• Carbohydrate drink;
  • diabetes;
  • ERAS;
  • gastric emptying;
  • glucose control;
  • preoperative;
  • surgery

Background: Post-operative insulin resistance and hyperglycaemia are associated with an impaired outcome after surgery. Pre-operative oral carbohydrate loading (CHO) reduces post-operative insulin resistance with a reduced risk of hyperglycaemia during post-operative nutrition. Insulin-resistant diabetic patients have not been given CHO because the effects on pre-operative glycaemia and gastric emptying are unknown.

Methods: Twenty-five patients (45–73 years) with type 2 diabetes [glycated haemoglobin (HbA1c) 6.2 ± 0.2%, mean ± SEM] and 10 healthy control subjects (45–72 years) were studied. A carbohydrate-rich drink (400 ml, 12.5%) was given with paracetamol 1.5 g for determination of gastric emptying.

Results: Peak glucose was higher in diabetic patients than in healthy subjects (13.4 ± 0.5 vs. 7.6 ± 0.5 mM; P<0.01) and occurred later after intake (60 vs. 30 min; P<0.01). Glucose concentrations were back to baseline at 180 vs. 120 min in diabetic patients and healthy subjects, respectively (P<0.01). At 120 min, 10.9 ± 0.7% and 13.3 ± 1.2% of paracetamol remained in the stomach in diabetic patients and healthy, subjects respectively. Gastric half-emptying time (T50) occurred at 49.8 ± 2.2 min in diabetics and at 58.6 ± 3.7 min in healthy subjects (P<0.05). Neither peak glucose, glucose at 180 min, gastric T50, nor retention at 120 min differed between insulin (HbA1c 6.8 ± 0.7%)- and non-insulin-treated (HbA1c 5.6 ± 0.4%) patients.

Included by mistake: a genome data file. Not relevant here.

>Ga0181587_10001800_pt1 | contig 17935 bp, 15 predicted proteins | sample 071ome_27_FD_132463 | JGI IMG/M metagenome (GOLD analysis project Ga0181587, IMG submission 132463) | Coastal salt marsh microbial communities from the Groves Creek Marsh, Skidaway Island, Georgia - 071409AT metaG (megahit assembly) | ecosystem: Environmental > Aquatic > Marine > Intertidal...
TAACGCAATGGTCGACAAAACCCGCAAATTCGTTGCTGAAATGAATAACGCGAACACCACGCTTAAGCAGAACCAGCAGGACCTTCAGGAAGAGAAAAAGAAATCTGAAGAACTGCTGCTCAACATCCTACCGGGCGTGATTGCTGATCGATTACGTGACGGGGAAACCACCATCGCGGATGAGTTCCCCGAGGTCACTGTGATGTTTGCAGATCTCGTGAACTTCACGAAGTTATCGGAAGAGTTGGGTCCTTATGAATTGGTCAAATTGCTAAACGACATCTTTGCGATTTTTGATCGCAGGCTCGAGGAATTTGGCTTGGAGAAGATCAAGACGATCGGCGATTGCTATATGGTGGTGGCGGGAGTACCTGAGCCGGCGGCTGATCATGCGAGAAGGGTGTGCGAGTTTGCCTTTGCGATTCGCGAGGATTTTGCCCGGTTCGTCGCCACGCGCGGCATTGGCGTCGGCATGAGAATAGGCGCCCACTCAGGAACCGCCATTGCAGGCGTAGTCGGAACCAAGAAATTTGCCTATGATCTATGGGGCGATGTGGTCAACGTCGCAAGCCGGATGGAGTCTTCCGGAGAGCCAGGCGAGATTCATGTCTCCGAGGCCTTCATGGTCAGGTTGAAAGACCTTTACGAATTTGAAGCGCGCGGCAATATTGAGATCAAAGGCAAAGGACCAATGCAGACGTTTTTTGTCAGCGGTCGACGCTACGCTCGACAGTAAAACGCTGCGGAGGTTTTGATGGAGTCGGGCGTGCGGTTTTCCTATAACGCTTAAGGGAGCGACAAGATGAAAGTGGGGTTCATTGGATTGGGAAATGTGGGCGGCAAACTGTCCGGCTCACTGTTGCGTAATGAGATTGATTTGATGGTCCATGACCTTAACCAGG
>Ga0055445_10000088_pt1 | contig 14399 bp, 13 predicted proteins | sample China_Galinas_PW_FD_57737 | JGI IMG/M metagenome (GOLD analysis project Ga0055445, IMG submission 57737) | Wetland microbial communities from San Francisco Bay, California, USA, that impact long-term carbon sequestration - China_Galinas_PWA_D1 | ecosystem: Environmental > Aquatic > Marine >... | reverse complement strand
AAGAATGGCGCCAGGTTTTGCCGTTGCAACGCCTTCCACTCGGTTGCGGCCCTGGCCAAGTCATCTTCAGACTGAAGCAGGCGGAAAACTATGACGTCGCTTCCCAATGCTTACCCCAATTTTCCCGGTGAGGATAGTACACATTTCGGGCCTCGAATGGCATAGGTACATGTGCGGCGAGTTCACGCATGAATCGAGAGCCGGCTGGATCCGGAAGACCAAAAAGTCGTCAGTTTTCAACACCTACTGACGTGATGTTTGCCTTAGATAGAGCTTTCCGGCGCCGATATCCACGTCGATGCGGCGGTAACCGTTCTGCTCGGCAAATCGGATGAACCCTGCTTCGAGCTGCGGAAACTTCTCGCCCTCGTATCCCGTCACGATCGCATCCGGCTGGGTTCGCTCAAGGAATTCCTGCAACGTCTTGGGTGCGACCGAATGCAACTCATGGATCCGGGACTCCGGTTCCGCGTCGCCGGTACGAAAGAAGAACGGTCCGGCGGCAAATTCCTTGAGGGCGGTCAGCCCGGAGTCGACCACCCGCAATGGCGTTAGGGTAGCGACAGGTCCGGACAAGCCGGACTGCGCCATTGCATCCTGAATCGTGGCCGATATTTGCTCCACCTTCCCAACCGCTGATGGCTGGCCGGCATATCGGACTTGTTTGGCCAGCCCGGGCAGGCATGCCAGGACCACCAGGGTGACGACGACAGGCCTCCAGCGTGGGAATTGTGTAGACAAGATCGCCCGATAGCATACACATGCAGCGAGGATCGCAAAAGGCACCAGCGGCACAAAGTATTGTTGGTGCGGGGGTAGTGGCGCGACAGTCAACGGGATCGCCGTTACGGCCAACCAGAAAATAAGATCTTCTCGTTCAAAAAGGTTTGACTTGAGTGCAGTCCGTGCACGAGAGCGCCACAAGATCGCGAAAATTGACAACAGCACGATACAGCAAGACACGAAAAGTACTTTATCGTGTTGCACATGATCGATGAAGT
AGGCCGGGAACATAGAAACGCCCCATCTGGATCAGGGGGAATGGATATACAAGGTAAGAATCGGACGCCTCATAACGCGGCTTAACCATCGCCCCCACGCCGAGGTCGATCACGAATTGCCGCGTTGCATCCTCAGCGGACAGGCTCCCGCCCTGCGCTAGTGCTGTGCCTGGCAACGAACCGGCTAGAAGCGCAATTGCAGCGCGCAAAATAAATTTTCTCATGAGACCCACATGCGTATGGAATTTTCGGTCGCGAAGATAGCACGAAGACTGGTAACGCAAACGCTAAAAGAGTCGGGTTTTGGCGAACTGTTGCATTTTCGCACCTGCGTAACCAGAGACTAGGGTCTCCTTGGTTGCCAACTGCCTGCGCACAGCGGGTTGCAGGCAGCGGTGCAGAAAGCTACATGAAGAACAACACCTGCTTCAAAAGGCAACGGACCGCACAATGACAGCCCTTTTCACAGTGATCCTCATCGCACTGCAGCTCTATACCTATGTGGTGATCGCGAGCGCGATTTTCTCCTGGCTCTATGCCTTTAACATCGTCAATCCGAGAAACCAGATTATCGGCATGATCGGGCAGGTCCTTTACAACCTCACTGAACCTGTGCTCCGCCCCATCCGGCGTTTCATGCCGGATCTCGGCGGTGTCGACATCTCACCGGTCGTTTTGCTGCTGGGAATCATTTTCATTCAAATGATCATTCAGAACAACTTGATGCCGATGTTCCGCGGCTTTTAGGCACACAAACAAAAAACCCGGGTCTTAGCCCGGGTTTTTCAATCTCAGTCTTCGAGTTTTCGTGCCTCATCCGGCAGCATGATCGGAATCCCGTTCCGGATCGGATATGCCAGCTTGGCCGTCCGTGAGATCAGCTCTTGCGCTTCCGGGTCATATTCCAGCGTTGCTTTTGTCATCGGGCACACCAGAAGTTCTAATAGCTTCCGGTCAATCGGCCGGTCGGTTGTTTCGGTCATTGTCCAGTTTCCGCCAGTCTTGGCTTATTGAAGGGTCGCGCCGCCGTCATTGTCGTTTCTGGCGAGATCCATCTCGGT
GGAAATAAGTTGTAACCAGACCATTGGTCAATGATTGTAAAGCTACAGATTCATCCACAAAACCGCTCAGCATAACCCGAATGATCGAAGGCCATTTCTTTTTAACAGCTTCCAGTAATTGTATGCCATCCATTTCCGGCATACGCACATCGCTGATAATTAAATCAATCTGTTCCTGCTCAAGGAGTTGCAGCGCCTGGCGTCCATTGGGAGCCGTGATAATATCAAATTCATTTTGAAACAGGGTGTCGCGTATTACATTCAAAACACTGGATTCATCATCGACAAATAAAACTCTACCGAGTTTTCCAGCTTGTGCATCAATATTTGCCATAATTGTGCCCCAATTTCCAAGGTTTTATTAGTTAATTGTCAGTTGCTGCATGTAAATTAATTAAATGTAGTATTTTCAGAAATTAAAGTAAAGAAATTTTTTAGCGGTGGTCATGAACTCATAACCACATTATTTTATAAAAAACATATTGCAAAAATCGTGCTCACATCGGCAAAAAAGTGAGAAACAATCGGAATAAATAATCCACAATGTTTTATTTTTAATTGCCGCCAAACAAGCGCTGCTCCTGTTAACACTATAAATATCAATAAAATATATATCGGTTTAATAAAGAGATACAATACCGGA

Conclusions: Type 2 diabetic patients showed no signs of delayed gastric emptying, suggesting that a carbohydrate-rich drink may be safely administrated 180 min before anaesthesia without risk of hyperglycaemia or aspiration pre-operatively.